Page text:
Events in Security Protocols

Federico Crazzolara
Glynn Winskel

April 2001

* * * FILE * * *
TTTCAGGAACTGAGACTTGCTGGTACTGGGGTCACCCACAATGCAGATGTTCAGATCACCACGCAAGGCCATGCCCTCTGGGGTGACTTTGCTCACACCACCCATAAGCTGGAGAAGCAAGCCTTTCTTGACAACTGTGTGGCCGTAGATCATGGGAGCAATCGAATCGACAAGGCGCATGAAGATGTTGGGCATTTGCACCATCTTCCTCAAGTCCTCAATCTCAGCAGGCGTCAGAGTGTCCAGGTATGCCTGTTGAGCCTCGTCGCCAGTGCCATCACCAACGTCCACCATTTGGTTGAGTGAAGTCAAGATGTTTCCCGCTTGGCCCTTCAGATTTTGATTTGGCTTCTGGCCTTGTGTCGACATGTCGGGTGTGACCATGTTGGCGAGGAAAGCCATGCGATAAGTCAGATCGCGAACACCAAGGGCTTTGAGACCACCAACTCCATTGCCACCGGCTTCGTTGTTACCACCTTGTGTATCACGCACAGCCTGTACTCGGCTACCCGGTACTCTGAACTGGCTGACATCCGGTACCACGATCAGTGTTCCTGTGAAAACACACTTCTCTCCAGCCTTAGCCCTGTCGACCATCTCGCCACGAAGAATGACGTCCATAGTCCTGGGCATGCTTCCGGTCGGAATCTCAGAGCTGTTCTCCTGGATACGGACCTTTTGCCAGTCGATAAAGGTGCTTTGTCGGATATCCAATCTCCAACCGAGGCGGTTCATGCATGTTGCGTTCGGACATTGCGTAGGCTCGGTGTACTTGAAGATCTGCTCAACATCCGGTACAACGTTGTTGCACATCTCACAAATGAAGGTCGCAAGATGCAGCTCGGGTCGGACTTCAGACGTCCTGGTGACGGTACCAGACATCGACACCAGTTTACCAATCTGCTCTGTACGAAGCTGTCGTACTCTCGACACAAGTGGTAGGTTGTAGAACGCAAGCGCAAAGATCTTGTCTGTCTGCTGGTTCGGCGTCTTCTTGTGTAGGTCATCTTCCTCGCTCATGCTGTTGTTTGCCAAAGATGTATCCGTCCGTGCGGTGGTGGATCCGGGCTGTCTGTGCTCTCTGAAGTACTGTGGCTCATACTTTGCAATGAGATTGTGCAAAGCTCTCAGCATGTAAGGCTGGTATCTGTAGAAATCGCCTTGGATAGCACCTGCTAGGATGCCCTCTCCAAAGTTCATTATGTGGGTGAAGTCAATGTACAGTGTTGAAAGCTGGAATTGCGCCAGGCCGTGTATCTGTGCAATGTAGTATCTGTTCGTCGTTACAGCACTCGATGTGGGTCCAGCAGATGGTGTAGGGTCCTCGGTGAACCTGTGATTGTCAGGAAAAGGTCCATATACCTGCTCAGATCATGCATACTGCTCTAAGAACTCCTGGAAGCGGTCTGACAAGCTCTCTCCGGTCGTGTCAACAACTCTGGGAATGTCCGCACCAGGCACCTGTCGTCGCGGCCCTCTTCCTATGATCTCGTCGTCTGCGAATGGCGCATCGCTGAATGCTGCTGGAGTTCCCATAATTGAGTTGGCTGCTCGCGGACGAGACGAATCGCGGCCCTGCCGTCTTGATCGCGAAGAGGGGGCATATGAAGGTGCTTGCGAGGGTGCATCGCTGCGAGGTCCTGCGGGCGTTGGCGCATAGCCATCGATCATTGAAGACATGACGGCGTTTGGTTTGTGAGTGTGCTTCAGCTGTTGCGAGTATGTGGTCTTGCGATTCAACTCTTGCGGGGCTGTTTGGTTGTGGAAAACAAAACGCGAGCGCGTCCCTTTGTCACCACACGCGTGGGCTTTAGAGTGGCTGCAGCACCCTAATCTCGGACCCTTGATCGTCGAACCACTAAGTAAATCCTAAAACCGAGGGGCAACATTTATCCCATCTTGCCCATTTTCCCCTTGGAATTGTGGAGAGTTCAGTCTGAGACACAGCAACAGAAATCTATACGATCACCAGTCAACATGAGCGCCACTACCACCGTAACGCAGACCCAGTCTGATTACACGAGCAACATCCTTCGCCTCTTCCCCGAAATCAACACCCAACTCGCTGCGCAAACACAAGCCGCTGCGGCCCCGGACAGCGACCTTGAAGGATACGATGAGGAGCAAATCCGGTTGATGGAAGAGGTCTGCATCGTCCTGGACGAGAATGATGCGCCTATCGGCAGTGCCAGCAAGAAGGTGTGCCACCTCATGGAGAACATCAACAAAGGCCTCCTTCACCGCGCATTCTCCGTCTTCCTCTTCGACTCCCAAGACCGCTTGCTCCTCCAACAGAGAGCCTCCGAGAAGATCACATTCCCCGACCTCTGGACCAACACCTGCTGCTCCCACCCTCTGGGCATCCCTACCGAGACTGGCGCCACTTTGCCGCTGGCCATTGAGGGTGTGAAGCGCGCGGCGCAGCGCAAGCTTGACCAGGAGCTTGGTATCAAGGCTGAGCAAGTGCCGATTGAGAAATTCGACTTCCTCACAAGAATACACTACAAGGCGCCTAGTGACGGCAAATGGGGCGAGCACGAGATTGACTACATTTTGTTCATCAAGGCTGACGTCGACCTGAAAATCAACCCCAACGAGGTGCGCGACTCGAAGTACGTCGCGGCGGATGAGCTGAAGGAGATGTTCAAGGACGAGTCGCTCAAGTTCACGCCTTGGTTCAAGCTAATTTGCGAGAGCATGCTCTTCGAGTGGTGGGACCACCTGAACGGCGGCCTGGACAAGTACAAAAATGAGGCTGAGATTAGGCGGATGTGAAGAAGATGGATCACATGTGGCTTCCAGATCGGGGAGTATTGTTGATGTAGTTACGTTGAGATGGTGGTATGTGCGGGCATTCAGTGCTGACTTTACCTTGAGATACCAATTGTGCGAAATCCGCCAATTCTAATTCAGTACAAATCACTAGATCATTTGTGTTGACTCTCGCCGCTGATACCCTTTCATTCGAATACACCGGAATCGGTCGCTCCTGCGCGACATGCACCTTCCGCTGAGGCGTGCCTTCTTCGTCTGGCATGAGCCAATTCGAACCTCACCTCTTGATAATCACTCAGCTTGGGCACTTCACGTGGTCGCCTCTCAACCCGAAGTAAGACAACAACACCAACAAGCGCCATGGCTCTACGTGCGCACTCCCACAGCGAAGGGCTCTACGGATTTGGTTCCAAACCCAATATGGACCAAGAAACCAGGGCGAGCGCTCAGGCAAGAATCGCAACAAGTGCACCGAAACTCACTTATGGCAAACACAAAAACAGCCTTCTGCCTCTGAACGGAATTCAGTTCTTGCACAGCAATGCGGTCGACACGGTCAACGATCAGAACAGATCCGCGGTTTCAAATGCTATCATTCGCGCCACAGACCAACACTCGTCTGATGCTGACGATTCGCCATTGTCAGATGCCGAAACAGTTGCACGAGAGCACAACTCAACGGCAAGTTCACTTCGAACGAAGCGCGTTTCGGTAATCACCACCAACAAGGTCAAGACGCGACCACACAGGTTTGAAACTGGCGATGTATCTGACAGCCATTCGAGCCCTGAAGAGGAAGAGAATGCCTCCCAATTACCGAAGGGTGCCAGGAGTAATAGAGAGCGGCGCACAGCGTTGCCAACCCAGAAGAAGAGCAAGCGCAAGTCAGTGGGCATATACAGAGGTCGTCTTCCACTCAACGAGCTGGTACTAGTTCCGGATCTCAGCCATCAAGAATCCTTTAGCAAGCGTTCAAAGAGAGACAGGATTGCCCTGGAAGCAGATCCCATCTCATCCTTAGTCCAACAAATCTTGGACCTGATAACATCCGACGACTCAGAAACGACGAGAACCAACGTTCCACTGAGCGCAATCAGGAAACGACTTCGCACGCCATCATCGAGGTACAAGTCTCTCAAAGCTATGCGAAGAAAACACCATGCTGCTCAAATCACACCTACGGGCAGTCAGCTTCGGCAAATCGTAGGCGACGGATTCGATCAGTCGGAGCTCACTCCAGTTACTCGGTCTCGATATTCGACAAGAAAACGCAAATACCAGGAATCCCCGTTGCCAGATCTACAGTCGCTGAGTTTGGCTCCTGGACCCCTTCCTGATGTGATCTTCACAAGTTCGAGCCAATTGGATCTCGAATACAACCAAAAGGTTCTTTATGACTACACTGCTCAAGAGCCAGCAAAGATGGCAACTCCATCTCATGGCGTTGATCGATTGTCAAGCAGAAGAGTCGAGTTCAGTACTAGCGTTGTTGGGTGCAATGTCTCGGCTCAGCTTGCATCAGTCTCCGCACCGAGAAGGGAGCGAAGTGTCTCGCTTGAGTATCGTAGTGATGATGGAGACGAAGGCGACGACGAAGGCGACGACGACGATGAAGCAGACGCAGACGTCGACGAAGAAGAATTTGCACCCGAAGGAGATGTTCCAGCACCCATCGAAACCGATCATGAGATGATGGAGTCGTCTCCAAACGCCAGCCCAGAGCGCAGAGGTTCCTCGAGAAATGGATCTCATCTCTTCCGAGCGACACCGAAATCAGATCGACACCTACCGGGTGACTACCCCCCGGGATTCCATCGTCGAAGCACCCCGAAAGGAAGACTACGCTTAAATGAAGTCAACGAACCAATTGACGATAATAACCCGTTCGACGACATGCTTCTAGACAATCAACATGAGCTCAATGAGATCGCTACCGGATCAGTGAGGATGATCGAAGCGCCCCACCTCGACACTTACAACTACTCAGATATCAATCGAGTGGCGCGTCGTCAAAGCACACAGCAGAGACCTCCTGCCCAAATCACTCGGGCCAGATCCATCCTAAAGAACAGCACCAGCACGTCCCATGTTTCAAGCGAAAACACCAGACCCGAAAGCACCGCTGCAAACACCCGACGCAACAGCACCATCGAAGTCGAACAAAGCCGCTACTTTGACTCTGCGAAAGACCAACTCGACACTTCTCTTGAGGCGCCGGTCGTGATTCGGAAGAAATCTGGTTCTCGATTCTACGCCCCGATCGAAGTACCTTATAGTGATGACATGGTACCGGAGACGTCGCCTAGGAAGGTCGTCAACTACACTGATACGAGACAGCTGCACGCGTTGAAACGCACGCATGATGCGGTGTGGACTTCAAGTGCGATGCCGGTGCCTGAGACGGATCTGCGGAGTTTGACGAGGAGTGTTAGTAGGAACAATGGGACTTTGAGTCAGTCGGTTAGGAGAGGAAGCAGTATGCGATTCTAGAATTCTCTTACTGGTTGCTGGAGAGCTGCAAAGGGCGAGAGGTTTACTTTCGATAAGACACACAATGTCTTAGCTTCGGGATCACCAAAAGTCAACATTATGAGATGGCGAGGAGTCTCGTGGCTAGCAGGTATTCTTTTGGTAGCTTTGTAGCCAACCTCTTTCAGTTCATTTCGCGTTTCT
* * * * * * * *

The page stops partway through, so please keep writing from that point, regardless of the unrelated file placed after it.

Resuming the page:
The events of a security protocol and their causal dependency can play an important role in the analysis of security properties. This insight underlies both strand spaces and the inductive method. But neither of these approaches builds up the events of a protocol in a compositional way, so that there is an informal spring from the protocol to its model. By broadening the models to certain kinds of Petri nets, a restricted form of contextual nets, a compositional event-based semantics is given to an economical, but expressive, language for describing security protocols; so the events and dependency of a wide range of protocols are determined once and for all. The net semantics is formally related to a transition semantics, strand spaces and inductive rules, as well as trace languages and event structures, so unifying a range of approaches, as well as providing conditions under which particular, more limited, models are adequate for the analysis of protocols. The net semantics allows the derivation of general properties and proof principles which are demonstrated in establishing an authentication property, following a diagrammatic style of proof

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